My Lords, does the Minister recollect answering a Written Question from me on 27th July? I asked him if he could break down the costs of clearance and preparation of the site, the construction of the building and the ancillary works. He replied two months ago stating that he would write to me when the information was available. Is he aware that he has still not done so? I assume that that is because nobody knows what those costs were. Is not that a sad commentary on the way this project has been bungled throughout from its earliest days? Would the Minister further agree that unless those figures show that the site has been adequately cleared and the pollution risk fully dealt with for other developments to proceed, most of that money will be shown to have been wasted?

Lord Falconer of Thoroton

My Lords, I am surprised that I have not answered the Written Question dated 27th July as I recollect having answered a similar Question in the past. Perhaps I may write to the noble Lord as I believe those figures are now available. As regards the substance of the question asked by the noble Lord, I do not accept, for a number of reasons, that the money has been wasted. First, the regeneration benefits were there at the time the Millennium Commission made its earliest decision. That decision remains one of the reasons for the project going ahead. Secondly, the Dome has attracted millions of visitors, far more than any other paid visitor attraction in the country, the vast majority of whom enjoyed the experience.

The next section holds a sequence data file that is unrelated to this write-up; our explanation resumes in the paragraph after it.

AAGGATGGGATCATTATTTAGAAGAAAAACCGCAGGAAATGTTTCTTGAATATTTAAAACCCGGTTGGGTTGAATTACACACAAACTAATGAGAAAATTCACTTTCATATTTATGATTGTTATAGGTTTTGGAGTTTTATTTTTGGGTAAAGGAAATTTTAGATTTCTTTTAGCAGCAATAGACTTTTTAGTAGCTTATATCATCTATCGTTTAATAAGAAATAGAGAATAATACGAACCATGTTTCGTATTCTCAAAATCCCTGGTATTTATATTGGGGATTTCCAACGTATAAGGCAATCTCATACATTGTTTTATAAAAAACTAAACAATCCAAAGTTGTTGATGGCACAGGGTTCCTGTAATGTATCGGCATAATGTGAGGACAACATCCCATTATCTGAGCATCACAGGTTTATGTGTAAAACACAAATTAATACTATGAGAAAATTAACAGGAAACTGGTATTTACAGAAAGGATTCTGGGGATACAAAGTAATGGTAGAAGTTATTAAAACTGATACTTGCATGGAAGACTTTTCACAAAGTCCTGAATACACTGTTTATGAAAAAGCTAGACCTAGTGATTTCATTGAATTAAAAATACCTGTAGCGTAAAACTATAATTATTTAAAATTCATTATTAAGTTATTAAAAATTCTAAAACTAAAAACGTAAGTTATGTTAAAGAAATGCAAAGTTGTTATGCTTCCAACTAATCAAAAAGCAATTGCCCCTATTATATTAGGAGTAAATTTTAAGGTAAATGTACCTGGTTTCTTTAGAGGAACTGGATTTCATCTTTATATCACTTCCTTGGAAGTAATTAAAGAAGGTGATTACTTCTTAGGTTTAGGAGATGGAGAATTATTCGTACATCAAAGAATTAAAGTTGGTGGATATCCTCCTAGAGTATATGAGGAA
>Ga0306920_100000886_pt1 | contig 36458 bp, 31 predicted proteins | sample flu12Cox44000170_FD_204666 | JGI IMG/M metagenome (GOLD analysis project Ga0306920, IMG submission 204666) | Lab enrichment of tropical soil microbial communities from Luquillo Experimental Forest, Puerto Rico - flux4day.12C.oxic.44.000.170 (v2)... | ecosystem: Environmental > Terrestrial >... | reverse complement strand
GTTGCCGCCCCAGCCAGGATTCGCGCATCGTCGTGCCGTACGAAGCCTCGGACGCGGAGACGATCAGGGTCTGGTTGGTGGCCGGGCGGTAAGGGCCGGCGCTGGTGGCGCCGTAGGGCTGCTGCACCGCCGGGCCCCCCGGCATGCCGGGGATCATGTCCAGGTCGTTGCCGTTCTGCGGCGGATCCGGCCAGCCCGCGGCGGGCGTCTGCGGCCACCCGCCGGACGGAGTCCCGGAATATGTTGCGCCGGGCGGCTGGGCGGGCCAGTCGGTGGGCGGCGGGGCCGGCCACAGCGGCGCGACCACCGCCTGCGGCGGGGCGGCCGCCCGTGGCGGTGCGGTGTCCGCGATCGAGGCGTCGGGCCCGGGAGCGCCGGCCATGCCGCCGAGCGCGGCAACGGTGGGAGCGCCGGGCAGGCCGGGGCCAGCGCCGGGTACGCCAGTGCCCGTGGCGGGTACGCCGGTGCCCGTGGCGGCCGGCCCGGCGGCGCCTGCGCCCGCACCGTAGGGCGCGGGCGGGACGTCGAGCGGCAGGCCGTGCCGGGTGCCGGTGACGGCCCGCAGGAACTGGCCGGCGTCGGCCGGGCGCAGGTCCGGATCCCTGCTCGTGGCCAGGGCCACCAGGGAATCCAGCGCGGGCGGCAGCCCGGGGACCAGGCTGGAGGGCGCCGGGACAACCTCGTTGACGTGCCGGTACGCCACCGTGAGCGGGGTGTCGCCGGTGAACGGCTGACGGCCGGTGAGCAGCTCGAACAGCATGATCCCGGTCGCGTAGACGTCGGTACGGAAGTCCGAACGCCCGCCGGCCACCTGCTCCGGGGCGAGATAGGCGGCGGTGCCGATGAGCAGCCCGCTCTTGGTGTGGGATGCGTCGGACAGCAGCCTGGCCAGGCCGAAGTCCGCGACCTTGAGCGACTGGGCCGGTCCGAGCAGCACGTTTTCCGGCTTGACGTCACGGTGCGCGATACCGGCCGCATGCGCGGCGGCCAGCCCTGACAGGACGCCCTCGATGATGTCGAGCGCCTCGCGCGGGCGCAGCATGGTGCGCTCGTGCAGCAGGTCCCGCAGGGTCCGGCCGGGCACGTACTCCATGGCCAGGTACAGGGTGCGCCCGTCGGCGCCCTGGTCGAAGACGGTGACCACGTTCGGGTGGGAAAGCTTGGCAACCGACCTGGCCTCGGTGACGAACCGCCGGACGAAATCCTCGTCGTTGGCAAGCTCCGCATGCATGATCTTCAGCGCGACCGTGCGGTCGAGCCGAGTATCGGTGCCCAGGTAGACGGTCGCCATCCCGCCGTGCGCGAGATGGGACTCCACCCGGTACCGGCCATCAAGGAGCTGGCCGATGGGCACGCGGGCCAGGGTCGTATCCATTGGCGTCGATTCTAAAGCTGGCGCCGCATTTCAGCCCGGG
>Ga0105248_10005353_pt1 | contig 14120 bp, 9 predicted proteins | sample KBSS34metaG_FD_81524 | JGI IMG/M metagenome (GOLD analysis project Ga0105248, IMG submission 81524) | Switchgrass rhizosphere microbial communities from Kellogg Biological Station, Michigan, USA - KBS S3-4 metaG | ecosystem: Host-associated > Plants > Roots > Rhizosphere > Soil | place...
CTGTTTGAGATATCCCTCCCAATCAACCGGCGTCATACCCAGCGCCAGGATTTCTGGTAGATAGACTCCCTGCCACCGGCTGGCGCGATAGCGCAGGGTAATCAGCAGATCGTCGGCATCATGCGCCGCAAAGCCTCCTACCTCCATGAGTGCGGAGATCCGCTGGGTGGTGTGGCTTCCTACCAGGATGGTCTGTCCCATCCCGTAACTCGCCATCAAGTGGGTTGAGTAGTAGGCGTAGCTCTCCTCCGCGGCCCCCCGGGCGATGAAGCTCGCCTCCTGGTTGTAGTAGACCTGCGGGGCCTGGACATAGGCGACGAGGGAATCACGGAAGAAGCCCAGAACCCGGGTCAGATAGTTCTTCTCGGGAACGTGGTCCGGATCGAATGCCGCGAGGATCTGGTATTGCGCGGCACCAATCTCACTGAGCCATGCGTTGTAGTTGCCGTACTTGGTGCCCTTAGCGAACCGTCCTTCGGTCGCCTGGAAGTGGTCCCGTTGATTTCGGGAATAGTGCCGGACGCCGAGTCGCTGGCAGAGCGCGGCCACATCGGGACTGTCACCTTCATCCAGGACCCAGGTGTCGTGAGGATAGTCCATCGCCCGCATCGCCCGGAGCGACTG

Lord Lea of Crondall

My Lords, the Opposition state that none of this would have happened in Docklands because it is in the private sector. But does my noble and learned friend agree that in 1991 the government announced a decision to spend £3 billion on the Jubilee Line extension in preference to a route which had a high rate of return—namely Crossrail—in order to rescue Canary Wharf, as Mr Heseltine will corroborate? Canary Wharf is now the jewel in Dockland's crown.

Lord Falconer of Thoroton

My Lords, I agree with that comment. I believe that if one were to come back in a number of years' time to look at the Dome, Canary Wharf and the whole area, one would see a picture of regeneration which has had a major effect on the Thames gateway.

Lord Lamont of Lerwick